Throughout March the working bees continued and completed most of the external painting, but we were plagued by rainy weekends. Despite this steady progress was made and Jim continued to work daily on the project almost always assisted by Pat who showed his special multi-skilled abilities by manufacturing the steel security bars for the windows and doors. At one particular working bee the rain was constant but this didn't stop Alan Z who had been appointed by Jim as grounds curator. Alan was observed out in the wet drizzle spreading topsoil or rather "top mud", in fact he was knee deep in it at times. 'Concrete pathways were laid around the side and back of the building and Alan Wilson (Jim's nephew) started laying bricks at the front of the verandah. The electrician completed his installations and things were ready to roll.
On the evening of Friday 23 March we held our first Friday night practise at the Club house or rather our CLUBHOME. This event was very well attended by club members and the verandah was used as our stage. The clubhouse was a reality at last.
Apart from the working bees most of the work during the week continued to be done by only a handful of members, Jim Mitchell, Del Moller, Pat and Marie Currier, and Alan Z. The internal painting brought in another hard worker Nancy Chirrichilli who braved all the nasty comments about her height and width to work regularly at wearing down the worklist. Tiling and grouting of toilets and kitchen was the big job throughout May and although the big jobs were now largely completed many smaller or fiddly items remained on Jim's worklist.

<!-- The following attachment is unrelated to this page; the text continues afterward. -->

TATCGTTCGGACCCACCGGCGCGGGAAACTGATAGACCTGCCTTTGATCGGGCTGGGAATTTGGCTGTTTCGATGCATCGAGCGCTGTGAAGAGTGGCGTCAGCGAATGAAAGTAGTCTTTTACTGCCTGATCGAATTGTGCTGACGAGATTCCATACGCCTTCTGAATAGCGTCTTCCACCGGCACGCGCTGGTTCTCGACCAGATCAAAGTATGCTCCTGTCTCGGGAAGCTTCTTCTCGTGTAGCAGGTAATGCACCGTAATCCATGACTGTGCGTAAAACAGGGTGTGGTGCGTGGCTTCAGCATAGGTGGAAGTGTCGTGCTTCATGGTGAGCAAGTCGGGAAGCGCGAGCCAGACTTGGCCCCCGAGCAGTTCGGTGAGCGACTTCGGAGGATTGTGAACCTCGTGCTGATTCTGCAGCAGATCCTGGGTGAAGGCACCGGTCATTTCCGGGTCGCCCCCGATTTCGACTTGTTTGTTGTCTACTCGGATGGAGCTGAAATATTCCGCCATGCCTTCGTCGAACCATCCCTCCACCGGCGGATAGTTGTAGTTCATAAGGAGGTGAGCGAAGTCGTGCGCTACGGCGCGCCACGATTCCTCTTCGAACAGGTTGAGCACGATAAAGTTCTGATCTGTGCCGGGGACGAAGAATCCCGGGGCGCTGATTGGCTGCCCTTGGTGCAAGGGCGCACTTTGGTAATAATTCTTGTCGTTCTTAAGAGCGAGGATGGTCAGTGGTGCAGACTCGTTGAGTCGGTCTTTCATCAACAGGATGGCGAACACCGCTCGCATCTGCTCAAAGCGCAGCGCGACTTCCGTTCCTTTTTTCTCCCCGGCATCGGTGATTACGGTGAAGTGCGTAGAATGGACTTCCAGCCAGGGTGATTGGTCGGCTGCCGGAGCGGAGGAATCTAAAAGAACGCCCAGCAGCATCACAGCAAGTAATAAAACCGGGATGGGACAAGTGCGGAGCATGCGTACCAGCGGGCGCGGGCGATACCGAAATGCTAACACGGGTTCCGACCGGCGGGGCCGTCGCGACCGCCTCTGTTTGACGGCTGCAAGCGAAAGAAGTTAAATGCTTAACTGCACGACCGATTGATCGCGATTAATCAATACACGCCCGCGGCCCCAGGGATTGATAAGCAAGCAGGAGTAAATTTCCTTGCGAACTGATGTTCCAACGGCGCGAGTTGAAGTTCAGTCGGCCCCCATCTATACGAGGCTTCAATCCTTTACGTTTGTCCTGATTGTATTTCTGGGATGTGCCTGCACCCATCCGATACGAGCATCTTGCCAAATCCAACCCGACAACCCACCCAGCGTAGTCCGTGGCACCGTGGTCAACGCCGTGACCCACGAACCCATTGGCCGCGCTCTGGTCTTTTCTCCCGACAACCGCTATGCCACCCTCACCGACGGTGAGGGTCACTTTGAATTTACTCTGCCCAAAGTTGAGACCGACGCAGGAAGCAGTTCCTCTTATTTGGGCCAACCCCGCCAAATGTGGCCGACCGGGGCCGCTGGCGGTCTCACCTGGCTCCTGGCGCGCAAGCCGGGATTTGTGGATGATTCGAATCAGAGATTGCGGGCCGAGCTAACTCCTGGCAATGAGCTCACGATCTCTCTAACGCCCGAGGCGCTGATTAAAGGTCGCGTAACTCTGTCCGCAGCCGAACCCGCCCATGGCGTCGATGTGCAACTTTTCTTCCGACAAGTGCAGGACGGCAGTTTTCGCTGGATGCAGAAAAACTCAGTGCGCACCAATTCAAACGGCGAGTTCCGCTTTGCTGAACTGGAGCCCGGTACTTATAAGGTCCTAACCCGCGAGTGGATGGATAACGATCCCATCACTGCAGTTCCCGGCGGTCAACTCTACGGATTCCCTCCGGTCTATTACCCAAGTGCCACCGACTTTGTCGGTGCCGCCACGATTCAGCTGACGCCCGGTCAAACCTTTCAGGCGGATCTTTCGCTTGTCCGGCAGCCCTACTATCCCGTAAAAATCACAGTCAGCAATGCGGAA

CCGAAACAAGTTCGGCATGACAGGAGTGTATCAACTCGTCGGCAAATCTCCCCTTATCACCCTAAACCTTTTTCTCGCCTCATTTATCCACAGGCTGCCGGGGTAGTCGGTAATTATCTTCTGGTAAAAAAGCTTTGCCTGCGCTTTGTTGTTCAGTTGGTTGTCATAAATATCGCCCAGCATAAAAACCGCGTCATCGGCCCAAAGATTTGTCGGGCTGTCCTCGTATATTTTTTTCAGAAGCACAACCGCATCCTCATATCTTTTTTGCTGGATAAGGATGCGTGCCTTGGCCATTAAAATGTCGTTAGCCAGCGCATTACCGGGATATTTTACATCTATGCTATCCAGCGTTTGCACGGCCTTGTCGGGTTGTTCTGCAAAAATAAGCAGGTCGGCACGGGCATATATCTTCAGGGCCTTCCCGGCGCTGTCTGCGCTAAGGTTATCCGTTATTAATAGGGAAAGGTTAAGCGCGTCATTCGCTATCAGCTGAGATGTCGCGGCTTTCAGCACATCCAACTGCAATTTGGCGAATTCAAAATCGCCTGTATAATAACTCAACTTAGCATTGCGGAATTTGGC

Many members were now becoming bogged in a new problem due to the regular rainfall. The carpark was unusable and those who ventured to park their car in it were sometimes placed in an embarrassing situation. It was greasy and sticky. There is nothing worse than coming out very late on a Friday night hoping to get home to bed to find your car immovable. On 23rd of June the council again came to the rescue and assisted us by obtaining a large quantity of crushed rock and road base to stabilise enough area for 30 cars.
The front fence was now erected and Jim rigged a shadecloth shelter at the rear of the building over the BBQ. Meantime Alan Wilson had completed the brick BBQ which is destined to create many a hot sausage or sizzled steak. Alan has given the club considerable assistance by not only laying the bricks free of charge but also by donating the bricks used.
That's the history of the clubhouse to date, it has been a bit long winded but then to cut out some of the detail would have detracted from the story. I'm sure Jim would agree that it has been worth the work, we have had a lot of fun especially at the working bees and when listening to Jim re-telling and re-embellishing his saga of dealing with public servants.